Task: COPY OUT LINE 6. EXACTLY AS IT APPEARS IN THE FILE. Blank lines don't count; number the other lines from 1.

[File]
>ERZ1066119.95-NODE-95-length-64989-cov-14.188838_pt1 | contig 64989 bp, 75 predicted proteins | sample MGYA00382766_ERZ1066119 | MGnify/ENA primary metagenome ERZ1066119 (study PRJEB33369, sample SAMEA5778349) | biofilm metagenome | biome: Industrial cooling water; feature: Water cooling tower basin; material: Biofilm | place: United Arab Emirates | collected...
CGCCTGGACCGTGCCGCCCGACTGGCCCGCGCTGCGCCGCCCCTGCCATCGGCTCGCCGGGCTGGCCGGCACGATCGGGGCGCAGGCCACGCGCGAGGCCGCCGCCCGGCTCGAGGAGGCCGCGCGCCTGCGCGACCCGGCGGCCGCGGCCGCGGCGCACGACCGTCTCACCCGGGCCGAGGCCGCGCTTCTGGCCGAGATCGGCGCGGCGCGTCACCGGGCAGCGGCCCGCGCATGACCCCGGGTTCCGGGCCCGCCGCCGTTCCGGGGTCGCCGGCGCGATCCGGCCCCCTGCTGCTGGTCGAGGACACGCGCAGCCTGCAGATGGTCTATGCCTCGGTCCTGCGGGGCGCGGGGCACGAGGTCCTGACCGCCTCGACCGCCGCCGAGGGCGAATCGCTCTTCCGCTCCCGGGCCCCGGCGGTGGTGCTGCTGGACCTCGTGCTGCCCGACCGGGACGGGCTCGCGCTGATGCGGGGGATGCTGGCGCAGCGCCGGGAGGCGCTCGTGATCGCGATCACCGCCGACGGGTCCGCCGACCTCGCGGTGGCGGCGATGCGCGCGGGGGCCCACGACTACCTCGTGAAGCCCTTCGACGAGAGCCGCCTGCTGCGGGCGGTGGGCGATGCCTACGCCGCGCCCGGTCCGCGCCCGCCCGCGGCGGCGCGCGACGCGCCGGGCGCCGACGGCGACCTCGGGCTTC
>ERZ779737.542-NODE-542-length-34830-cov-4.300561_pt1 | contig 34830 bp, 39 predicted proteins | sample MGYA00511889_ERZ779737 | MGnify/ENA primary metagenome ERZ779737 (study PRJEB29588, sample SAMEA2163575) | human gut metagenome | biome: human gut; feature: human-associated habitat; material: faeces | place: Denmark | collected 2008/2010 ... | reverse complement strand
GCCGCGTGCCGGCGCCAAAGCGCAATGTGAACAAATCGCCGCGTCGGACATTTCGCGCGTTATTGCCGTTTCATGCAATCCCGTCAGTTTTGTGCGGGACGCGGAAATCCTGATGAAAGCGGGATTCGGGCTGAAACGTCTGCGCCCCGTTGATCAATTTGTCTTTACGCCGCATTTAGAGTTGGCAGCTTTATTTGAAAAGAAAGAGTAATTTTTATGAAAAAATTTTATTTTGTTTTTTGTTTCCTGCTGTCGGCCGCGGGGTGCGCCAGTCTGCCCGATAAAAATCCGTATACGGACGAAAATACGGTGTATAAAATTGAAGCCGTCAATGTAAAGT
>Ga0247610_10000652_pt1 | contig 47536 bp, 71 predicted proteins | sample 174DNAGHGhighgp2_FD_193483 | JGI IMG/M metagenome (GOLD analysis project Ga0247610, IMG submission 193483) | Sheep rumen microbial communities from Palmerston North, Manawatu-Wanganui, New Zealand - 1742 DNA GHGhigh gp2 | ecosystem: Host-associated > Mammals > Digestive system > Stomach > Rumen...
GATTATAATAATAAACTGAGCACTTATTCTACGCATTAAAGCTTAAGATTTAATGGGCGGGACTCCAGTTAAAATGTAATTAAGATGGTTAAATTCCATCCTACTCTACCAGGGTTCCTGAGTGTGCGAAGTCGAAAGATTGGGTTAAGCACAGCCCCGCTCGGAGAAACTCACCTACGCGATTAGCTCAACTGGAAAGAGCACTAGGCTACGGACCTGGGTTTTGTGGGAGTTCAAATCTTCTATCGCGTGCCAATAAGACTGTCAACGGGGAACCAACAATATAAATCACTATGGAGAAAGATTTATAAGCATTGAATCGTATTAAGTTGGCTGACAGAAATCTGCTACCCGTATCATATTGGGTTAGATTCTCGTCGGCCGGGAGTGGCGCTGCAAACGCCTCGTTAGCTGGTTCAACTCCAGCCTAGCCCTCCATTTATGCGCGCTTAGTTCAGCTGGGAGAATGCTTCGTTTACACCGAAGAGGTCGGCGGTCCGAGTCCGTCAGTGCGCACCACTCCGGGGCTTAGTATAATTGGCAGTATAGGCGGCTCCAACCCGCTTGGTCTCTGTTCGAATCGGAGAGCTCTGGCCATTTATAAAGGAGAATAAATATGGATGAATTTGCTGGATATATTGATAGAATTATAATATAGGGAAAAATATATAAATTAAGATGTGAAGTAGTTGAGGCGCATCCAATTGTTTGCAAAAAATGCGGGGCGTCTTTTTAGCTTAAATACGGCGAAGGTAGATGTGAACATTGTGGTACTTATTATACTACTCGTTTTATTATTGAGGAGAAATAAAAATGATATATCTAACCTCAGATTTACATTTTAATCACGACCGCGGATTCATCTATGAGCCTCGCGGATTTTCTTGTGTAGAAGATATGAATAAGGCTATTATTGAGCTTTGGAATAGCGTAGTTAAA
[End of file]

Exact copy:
GATTATAATAATAAACTGAGCACTTATTCTACGCATTAAAGCTTAAGATTTAATGGGCGGGACTCCAGTTAAAATGTAATTAAGATGGTTAAATTCCATCCTACTCTACCAGGGTTCCTGAGTGTGCGAAGTCGAAAGATTGGGTTAAGCACAGCCCCGCTCGGAGAAACTCACCTACGCGATTAGCTCAACTGGAAAGAGCACTAGGCTACGGACCTGGGTTTTGTGGGAGTTCAAATCTTCTATCGCGTGCCAATAAGACTGTCAACGGGGAACCAACAATATAAATCACTATGGAGAAAGATTTATAAGCATTGAATCGTATTAAGTTGGCTGACAGAAATCTGCTACCCGTATCATATTGGGTTAGATTCTCGTCGGCCGGGAGTGGCGCTGCAAACGCCTCGTTAGCTGGTTCAACTCCAGCCTAGCCCTCCATTTATGCGCGCTTAGTTCAGCTGGGAGAATGCTTCGTTTACACCGAAGAGGTCGGCGGTCCGAGTCCGTCAGTGCGCACCACTCCGGGGCTTAGTATAATTGGCAGTATAGGCGGCTCCAACCCGCTTGGTCTCTGTTCGAATCGGAGAGCTCTGGCCATTTATAAAGGAGAATAAATATGGATGAATTTGCTGGATATATTGATAGAATTATAATATAGGGAAAAATATATAAATTAAGATGTGAAGTAGTTGAGGCGCATCCAATTGTTTGCAAAAAATGCGGGGCGTCTTTTTAGCTTAAATACGGCGAAGGTAGATGTGAACATTGTGGTACTTATTATACTACTCGTTTTATTATTGAGGAGAAATAAAAATGATATATCTAACCTCAGATTTACATTTTAATCACGACCGCGGATTCATCTATGAGCCTCGCGGATTTTCTTGTGTAGAAGATATGAATAAGGCTATTATTGAGCTTTGGAATAGCGTAGTTAAA